Inslee, who issued a disaster declaration Saturday, flew up from the state capital Sunday for an aerial tour. He attended a community meeting in Darrington and met with local officials.
"Mother Nature holds the cards here," Inslee told reporters, describing the destruction as "just unrelenting and awesome — there really is no stick standing in the path of the slide."
Under sunny skies and crisp spring temperatures that gave lie to the nearby damage, a stream of worried people made their way to the Arlington shelter Sunday.
A boy brought a plastic bag of cookies his mother had baked for the 27 men and women who spent the night there in the slide's aftermath. A coffee shop owner brought strong brew. A couple drove up with a big tub of paper towels and blankets. Others came with checkbooks.
And Caroline Neal came looking for word of her father, Stephen. The 52-year-old plumber lives in Arlington but had been called to Oso on Saturday morning to service a hot water tank for a woman who had just moved to the area.
Stephen Neal was nowhere to be found Sunday. Nor was the woman who hired him, nor another contractor working on her house. Caroline Neal, 31, stood outside the Red Cross shelter, clutching pictures of her father and hoping against hope.
"I just have to think he's somewhere safe and they can't reach him," she said, looking stunned behind big, dark sunglasses. "He thinks fast on his feet. If he had any warning, he would have done everything he could to stay safe."
Neal said she was playing Monopoly with her sons Saturday afternoon when she got word of the mudslide. Her mother called, asking her to go the hospital near her Arlington home to see whether her father had been admitted.
The hospital was teeming with neighbors wanting to volunteer, she said, but her father wasn't there. So she headed to the Red Cross shelter. Ditto. She returned Sunday morning.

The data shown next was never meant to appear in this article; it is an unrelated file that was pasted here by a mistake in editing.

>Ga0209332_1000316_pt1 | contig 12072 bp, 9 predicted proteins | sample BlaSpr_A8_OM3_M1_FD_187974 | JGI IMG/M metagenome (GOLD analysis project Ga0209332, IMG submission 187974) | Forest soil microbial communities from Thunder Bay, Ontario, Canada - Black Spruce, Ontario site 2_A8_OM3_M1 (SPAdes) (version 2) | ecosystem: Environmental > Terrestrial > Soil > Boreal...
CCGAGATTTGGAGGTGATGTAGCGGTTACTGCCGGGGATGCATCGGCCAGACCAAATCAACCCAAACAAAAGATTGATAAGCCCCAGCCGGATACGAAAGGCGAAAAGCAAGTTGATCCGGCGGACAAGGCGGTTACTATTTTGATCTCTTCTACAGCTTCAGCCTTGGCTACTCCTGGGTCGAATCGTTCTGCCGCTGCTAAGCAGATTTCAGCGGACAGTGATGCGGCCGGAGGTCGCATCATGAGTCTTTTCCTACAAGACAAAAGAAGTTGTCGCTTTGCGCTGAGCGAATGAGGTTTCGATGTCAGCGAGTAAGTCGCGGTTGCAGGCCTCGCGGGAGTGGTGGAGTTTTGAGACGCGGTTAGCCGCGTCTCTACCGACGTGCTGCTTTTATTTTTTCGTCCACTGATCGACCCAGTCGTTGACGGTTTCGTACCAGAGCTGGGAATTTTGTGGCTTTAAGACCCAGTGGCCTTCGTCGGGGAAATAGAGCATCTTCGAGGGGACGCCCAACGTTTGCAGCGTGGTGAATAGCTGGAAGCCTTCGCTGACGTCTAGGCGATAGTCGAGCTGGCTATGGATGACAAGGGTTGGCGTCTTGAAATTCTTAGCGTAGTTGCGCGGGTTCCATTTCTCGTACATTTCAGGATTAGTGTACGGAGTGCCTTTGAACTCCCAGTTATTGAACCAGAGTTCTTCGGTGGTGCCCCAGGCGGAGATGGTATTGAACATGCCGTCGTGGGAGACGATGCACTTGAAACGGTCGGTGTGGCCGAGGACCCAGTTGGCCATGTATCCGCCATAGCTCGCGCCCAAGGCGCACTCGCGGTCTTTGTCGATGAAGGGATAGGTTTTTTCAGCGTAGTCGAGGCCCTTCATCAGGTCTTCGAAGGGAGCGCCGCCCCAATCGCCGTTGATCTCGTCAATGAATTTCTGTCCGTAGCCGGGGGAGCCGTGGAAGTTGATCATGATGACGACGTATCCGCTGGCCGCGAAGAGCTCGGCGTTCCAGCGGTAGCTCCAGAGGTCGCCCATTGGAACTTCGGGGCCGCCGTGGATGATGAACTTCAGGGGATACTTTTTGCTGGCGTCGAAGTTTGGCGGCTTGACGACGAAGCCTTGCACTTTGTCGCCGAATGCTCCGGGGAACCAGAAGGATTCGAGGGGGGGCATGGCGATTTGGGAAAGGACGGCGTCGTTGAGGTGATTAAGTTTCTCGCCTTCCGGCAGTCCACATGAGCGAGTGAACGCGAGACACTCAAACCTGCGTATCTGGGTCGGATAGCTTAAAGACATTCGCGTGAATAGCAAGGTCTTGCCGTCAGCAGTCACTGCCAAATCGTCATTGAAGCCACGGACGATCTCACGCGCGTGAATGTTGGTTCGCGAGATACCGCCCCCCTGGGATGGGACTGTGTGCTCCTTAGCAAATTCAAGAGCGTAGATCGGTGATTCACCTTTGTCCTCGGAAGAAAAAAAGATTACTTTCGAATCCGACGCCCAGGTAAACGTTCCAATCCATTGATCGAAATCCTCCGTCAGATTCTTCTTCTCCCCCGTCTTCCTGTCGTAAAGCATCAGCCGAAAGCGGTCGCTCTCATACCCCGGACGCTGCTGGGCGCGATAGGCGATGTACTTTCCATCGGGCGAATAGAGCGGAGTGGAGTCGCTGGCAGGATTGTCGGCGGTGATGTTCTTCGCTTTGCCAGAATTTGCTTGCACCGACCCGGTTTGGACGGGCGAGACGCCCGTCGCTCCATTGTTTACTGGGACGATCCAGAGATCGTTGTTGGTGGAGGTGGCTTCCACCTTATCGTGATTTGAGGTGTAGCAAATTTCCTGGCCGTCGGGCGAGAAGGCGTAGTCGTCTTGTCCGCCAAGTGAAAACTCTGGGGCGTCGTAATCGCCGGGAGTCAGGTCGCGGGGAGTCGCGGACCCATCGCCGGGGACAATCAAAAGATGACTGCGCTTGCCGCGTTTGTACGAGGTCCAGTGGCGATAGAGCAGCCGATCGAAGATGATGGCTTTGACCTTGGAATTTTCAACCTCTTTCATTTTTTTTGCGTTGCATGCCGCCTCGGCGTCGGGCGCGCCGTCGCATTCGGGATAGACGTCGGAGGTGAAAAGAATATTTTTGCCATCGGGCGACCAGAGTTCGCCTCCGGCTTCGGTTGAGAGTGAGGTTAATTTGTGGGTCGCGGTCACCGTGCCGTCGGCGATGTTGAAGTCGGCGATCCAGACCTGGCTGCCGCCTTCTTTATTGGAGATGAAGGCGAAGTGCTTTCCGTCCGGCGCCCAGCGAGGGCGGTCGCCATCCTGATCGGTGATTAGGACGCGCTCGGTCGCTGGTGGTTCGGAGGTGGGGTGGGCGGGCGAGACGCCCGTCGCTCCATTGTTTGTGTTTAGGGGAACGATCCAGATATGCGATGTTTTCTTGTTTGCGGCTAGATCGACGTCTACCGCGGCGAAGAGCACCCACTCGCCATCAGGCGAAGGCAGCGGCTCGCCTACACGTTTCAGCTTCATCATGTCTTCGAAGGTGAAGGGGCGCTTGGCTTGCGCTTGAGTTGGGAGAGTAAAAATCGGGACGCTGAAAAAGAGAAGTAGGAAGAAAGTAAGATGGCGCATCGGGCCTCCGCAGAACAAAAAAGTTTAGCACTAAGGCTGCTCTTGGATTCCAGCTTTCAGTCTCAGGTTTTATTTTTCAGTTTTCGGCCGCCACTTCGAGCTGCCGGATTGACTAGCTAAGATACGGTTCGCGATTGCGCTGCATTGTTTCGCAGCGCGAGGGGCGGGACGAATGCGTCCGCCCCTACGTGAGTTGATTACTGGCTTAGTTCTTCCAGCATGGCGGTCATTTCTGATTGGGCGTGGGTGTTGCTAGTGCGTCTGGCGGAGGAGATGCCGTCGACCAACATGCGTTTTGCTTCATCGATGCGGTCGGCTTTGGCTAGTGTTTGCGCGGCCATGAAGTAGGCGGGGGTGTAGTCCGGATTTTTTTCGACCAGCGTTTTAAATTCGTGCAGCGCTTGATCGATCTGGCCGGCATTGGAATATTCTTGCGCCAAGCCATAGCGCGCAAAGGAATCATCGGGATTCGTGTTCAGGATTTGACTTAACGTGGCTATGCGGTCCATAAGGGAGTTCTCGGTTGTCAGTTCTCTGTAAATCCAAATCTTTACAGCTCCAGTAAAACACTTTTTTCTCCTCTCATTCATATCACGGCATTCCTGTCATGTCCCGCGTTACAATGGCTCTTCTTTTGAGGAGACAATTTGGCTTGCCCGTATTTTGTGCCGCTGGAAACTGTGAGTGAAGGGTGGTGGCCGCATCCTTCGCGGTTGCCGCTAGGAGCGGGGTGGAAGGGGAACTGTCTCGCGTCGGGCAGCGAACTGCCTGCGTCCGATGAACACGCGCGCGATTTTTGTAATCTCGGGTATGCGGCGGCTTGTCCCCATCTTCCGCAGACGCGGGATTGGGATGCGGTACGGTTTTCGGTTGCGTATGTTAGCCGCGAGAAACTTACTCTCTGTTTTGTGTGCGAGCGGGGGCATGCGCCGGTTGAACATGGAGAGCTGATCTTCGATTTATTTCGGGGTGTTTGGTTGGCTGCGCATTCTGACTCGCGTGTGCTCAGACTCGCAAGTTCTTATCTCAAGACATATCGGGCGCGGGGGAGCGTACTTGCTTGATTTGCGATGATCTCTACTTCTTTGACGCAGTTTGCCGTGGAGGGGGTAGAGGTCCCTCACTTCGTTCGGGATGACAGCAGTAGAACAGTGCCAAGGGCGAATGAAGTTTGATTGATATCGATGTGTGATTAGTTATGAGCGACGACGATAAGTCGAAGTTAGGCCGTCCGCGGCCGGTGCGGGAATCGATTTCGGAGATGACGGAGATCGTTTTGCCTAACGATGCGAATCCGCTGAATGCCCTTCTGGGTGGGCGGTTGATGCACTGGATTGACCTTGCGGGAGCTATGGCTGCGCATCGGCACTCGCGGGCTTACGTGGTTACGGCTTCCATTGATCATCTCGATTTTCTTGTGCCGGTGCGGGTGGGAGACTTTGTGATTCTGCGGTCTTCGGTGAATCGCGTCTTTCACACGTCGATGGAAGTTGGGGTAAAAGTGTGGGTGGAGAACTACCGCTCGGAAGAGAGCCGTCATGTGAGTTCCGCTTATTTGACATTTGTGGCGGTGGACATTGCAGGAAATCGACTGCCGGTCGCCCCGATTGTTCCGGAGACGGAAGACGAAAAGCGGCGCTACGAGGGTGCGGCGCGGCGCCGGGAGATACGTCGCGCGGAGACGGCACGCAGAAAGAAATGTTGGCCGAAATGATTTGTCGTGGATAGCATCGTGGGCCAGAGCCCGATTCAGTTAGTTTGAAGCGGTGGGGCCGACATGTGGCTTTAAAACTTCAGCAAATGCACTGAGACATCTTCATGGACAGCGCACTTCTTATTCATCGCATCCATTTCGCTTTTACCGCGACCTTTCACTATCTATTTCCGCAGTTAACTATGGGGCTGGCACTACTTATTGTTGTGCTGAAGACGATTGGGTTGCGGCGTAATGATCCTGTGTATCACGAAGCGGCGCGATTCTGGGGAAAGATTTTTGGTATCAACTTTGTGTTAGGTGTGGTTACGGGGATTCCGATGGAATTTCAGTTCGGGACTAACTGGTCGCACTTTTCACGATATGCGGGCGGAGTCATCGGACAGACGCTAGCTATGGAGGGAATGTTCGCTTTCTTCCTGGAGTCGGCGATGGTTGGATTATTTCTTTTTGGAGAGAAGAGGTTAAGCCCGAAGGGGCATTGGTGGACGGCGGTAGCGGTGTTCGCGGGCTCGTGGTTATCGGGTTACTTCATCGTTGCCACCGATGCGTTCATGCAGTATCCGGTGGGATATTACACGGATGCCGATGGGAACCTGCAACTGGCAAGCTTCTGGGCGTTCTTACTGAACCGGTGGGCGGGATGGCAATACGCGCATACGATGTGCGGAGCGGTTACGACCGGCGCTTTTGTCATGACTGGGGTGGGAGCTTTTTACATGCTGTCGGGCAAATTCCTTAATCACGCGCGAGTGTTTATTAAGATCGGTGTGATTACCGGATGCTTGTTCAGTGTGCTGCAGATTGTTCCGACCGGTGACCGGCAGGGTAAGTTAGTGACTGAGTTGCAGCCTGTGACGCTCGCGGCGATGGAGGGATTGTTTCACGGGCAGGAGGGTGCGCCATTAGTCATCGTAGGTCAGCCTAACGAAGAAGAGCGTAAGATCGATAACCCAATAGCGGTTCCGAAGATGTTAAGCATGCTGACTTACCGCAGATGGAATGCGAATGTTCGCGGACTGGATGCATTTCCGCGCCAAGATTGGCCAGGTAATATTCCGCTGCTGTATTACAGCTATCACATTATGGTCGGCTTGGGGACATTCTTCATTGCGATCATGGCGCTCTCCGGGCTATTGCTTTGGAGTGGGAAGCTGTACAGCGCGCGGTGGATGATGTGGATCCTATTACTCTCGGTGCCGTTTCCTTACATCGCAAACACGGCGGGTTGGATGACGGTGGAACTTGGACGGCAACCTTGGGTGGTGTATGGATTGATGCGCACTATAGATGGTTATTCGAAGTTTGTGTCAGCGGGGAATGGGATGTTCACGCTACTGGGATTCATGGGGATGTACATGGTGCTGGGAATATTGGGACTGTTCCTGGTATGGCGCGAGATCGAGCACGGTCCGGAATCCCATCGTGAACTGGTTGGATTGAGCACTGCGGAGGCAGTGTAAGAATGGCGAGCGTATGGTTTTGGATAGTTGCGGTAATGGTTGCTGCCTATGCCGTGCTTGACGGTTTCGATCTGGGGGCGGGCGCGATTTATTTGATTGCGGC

"My mother keeps saying she doesn't think he's gone," Neal said. "They've been together 33 years. I have to believe her. They have a really good connection."
The mudslide, which has blocked rural State Route 530 as well as the Stillaguamish River, came after an unusually heavy month of rain. More precipitation is expected in the week ahead, with Snohomish County on flash-flood watch through Monday afternoon.
An evacuation order for residents downstream was lifted Sunday morning, but officials warned that it could be reinstated: Water was building up behind a dam created by the mudslide and could give way again. By late Sunday, however, officials said the risk was easing, with the river carving a path through the slurry.
John Bollerslev, 72, and his wife, Dee, spent Saturday night at the shelter after being evacuated from their Oso home because of the slide and the possibility of flooding.
On Sunday, his family was unharmed, his house was intact, and he hoped to go home as soon as possible.
"I just feel so sorry for the people getting bad news," he said outside the shelter. "But isn't it beautiful? It's supposed to be nice today and tomorrow, then more rain.
"Just what we need. More rain."
La Ganga reported from Arlington and Pearce from Los Angeles.